Photo/Illutration A passenger’s temperature is taken in front of the Shinkansen bullet train gates at JR Nagoya Station on April 29. (Asahi Shimbun file photo)

The government will urge people to remain diligent against novel coronavirus infections by refraining from entering prefectures where the national state of emergency is lifted, Yasutoshi Nishimura, the economic revitalization minister, said.

The government’s expert panel will meet on May 14 to discuss the infection situation around Japan and decide if some areas should be removed from the state of emergency before its expected expiration on May 31.

Nishimura, who heads the COVID-19 response team, has indicated that many of the 34 prefectures that are not designated as “special alert areas” could be allowed to gradually reopen. But he called for continued caution at a news conference on May 12.

“We would like to ask people not to cross the borders between prefectures where the national state of emergency is lifted and the special alert prefectures,” he said. “I would like to clearly state that in the basic action policy.”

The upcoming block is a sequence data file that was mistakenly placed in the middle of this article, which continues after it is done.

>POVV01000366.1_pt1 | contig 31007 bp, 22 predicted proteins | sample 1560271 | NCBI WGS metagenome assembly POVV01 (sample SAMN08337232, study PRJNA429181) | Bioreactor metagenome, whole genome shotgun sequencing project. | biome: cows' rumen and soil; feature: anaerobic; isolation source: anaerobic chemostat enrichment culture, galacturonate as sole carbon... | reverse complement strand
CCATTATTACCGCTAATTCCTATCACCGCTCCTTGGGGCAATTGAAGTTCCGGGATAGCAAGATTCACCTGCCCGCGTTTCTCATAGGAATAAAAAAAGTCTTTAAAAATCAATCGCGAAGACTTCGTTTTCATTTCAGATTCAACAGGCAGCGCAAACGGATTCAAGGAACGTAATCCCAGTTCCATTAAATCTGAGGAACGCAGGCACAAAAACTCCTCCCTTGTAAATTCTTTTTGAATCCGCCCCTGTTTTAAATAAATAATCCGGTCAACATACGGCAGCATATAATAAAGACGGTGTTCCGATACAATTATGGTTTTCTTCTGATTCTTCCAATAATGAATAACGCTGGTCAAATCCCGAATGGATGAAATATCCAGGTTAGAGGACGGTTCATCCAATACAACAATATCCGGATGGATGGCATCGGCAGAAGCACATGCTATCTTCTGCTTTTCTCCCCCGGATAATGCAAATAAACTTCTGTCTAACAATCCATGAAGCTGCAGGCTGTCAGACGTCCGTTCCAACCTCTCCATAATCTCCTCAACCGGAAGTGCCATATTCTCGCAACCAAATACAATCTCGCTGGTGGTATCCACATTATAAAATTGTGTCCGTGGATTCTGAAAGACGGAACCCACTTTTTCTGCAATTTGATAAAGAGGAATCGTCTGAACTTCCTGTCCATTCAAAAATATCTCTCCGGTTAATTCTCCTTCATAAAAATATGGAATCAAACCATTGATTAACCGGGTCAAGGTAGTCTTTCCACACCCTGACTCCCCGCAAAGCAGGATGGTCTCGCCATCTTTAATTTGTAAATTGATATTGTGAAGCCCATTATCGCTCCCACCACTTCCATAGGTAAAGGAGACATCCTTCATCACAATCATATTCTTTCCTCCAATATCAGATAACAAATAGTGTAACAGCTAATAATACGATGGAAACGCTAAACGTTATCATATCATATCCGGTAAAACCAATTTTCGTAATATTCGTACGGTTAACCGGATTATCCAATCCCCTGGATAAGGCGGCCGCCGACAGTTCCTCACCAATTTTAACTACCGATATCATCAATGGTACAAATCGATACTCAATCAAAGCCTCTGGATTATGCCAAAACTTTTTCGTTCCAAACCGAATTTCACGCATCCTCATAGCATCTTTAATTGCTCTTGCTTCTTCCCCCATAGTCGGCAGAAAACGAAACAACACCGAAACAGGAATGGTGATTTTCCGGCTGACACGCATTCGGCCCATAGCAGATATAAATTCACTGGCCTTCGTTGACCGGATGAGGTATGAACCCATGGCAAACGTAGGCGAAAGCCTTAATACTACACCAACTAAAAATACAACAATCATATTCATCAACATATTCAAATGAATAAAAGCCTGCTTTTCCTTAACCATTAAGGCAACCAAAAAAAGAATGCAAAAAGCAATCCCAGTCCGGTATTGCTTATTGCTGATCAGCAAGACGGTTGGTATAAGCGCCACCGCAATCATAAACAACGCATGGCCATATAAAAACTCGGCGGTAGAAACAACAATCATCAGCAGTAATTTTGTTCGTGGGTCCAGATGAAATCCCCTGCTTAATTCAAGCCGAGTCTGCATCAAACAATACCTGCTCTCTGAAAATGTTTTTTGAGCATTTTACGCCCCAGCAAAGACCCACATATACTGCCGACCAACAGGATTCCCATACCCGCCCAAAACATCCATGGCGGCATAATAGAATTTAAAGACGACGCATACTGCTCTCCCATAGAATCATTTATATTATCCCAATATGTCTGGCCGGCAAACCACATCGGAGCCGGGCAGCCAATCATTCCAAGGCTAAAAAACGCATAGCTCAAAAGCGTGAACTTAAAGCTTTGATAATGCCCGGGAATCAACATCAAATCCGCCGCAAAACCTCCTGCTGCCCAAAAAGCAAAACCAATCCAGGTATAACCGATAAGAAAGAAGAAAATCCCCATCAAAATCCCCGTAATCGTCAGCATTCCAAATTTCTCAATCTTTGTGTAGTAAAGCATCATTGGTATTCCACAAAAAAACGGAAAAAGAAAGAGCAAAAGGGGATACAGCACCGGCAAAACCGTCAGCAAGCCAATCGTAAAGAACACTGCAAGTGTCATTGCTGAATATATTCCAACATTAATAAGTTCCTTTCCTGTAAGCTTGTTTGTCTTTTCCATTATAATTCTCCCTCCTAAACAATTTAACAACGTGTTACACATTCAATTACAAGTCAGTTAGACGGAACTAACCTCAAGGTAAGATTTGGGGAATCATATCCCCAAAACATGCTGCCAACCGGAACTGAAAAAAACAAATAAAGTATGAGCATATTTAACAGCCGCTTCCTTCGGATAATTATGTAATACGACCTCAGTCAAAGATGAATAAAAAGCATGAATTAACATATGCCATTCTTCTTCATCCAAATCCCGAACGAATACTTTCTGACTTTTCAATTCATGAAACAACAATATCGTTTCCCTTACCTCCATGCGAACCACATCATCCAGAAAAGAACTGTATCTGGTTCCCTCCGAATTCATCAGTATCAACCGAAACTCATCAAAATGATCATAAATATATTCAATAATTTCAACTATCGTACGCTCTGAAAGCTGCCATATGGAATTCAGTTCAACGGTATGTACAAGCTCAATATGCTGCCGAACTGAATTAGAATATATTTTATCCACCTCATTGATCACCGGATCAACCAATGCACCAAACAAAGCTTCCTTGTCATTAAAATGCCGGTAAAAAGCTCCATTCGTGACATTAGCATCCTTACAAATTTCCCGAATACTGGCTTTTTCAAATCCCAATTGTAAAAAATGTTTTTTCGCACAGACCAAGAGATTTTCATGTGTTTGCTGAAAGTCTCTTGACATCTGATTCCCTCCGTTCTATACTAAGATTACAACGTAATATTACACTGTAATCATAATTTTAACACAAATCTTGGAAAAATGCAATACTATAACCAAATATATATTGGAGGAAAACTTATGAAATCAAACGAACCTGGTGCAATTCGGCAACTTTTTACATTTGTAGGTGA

Tokyo, Osaka and 11 other prefectures with large urban centers remain special alert areas where extra precautions are advised to prevent the spread of the virus.

The National Governors’ Association at a videoconference on May 12 also agreed to ask people to refrain from nonessential travel across borders after the state of emergency is lifted for some prefectures.

“When the state of emergency is lifted in some areas, it is important for people from outside not to enter the areas,” Tokushima Governor Kamon Iizumi, who is also the association chairman, said.

Governors from 40 prefectures attended the online meeting.

The association submitted an urgent proposal for help on this request to Nishimura on May 13.

It asked the central government to dramatically increase the amount of special grants for regional revitalization.

The central government plans to distribute 1 trillion yen ($9.326 billion) to local governments.

In addition, the governors requested that the central government hasten procedures for the employment adjustment subsidies system.

(The article was written by Dai Nagata, Haruhiro Hirahata and Ryutaro Abe.)